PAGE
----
Once again, it’s late at night and I am at work in my studio: painting, scratching on celluloid and editing sound. Actually just finished the hand-crafting of the 16mm footage, and have spent all night compiling the dozens of interviews that will make up the soundtrack for this work. I have recorded over 5 hours of conversations with women from varying ages and backgrounds. ALL have shared with me at least one story of child molestation, sexual assault or rape.
The interviews include a lot of my own commentaries and the sharing of my own experiences, which include three rapes in my adult life and one at the age of 4. I have spoken to about 13 women, of whom only two have never been raped. Of those two, one endured an attempted rape and the other a child molestation. Of the group that admitted to having been raped, three also endured physical violence in the form of beatings or physical threats from intimate male partners. Maybe it’s my particular group of friends, but these statistics don’t match that “1 in 3” that’s always being thrown around as the actual incidence of rape and violence among women. Of the 13 women interviewed, only one was raped by a stranger at gunpoint, and only one was raped by more than one man in the same incident. The vast majority were incidents that involved friends, dates, acquaintances, intimate partners, and family members.
Among the interviewees, I spoke with Patricia, a Mexican woman from Juarez and former sex worker, who shared with me the atrocities that her home town is besieged by: horrific accounts of rape, murder and mutilation, and unspeakable acts of hatred and violence against women. Another woman shared with me an intimate, chilling story about being raped by her husband shortly before they were married, and how this incident shaped the dynamic of the abusive relationship that ensued between them after marriage. The conversations also include snippets of commentaries on sexuality in general, sexual shaming and the ways in which power in heterosexual relationships is often defined by sexual acts of coercion that bleed into the fiber of daily domestic life.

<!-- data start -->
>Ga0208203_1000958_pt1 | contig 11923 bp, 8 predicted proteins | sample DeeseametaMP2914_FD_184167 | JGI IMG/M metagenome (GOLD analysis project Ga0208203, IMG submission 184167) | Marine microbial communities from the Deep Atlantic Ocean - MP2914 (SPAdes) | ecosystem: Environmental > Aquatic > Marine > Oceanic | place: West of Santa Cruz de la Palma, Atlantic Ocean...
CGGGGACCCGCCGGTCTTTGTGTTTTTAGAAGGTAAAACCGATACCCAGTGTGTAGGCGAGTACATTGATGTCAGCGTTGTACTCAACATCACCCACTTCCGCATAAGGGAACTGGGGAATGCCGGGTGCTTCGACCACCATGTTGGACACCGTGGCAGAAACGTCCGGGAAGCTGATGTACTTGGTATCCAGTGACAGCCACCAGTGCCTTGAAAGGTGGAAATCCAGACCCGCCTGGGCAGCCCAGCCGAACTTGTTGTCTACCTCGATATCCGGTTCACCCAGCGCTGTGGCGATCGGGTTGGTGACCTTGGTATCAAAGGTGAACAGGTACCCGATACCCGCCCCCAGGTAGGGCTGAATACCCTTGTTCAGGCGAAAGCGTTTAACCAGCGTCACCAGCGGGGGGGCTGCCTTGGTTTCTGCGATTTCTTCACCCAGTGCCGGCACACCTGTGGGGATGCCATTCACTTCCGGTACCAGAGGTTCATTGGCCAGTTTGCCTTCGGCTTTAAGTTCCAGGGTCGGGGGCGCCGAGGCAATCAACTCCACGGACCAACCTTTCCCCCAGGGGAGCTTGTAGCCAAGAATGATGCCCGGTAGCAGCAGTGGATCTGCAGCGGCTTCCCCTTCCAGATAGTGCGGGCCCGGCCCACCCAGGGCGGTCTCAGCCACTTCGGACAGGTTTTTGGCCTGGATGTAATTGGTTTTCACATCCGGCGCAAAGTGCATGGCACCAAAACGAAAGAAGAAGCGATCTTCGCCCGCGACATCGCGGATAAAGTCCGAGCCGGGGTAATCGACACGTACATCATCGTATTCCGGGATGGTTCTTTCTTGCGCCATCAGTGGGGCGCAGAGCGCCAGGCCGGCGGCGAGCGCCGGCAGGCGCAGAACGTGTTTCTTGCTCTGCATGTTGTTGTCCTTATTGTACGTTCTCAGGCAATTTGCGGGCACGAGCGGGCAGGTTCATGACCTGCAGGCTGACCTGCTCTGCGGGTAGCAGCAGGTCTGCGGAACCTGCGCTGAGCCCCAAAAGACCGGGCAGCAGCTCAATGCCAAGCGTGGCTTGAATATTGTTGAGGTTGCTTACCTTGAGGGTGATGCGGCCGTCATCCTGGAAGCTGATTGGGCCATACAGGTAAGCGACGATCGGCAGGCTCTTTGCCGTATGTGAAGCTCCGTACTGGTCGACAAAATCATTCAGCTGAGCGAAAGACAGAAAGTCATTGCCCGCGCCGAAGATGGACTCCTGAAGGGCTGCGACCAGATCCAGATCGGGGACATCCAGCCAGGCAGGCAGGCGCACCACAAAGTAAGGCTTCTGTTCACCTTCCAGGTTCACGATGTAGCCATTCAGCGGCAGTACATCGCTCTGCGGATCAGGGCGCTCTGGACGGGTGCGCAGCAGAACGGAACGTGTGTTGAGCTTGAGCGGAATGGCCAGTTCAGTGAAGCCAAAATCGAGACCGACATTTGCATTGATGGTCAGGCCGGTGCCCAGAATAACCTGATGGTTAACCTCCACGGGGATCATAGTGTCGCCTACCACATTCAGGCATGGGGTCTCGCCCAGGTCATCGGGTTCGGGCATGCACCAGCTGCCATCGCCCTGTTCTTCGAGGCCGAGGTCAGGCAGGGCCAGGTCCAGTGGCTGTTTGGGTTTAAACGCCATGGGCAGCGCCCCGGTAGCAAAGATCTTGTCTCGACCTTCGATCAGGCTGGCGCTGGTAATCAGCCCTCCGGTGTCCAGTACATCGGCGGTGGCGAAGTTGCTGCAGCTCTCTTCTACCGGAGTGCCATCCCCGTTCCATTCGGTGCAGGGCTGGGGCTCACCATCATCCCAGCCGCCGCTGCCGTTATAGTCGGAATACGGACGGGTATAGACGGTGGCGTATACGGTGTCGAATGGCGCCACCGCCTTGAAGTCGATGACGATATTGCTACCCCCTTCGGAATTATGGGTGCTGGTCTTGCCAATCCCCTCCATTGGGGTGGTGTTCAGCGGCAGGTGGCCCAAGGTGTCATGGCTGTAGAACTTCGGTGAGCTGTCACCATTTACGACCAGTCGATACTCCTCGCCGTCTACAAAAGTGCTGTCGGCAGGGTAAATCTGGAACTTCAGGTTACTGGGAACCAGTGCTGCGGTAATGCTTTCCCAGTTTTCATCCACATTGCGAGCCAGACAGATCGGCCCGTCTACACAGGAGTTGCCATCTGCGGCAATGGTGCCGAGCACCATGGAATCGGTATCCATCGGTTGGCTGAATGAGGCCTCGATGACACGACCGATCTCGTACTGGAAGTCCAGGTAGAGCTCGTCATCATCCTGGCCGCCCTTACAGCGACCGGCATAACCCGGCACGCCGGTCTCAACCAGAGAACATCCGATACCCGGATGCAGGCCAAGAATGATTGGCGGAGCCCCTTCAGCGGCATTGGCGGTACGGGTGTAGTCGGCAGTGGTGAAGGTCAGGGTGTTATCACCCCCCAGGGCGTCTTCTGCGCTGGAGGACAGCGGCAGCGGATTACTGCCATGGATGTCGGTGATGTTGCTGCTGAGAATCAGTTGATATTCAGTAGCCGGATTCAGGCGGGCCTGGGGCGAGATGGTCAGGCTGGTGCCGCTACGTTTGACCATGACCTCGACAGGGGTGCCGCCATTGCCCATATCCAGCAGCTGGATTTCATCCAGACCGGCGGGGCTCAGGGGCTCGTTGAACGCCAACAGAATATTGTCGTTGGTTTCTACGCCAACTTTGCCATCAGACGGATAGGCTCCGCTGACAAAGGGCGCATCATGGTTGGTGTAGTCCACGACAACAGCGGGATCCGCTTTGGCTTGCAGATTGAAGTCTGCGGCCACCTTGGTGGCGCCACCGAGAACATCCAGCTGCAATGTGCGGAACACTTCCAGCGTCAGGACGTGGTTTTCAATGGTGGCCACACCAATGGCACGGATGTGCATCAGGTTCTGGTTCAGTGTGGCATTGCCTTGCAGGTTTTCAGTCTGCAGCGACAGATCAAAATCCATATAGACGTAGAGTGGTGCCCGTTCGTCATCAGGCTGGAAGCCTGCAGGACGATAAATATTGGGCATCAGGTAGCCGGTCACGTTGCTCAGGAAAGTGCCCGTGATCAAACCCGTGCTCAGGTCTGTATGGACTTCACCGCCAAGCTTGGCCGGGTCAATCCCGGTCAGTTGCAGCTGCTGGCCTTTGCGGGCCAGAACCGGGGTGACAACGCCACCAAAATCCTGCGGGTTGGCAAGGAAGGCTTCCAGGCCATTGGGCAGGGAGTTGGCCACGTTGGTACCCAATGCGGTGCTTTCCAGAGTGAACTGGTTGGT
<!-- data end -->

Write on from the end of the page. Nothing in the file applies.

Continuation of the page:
Admittedly, I could have selected a more optimistic subject to be working on, but what saves the beauty and integrity of the piece is the work of the two dancers that I have filmed for the first set of videos in the series. Niurca Marquez is a dancer and choreographer of Cuban origin whose work blends Nouveau Flamenco with techniques rooted in ancient forms. Lucia Aratanha is a dancer, choreographer and theater director, originally from Brazil, whose work juxtaposes classical and contemporary dance with experimental movement theater. Their grace and power – both physical and spiritual = bestows the piece with the empowering serenity and strength that I hope to bring to the hearts and minds of my audiences, to women everywhere, to the Ladies’ Room.
If you happen to be in Miami on April 18-20, please drop by and see the piece at the Miami-Dade County Auditorium, 2901 W Flagler St. in Miami, in tandem with three musical concerts by contemporary local artists that will be presented there during those nights as part of FUNDarte’s Miami On Stage series showcasing the work of local artists. mujer_cita_MIA will be screened on the façade of the building, in the lobby, and in the Ladies’ Room. Hope to see you there!
Now, back to editing…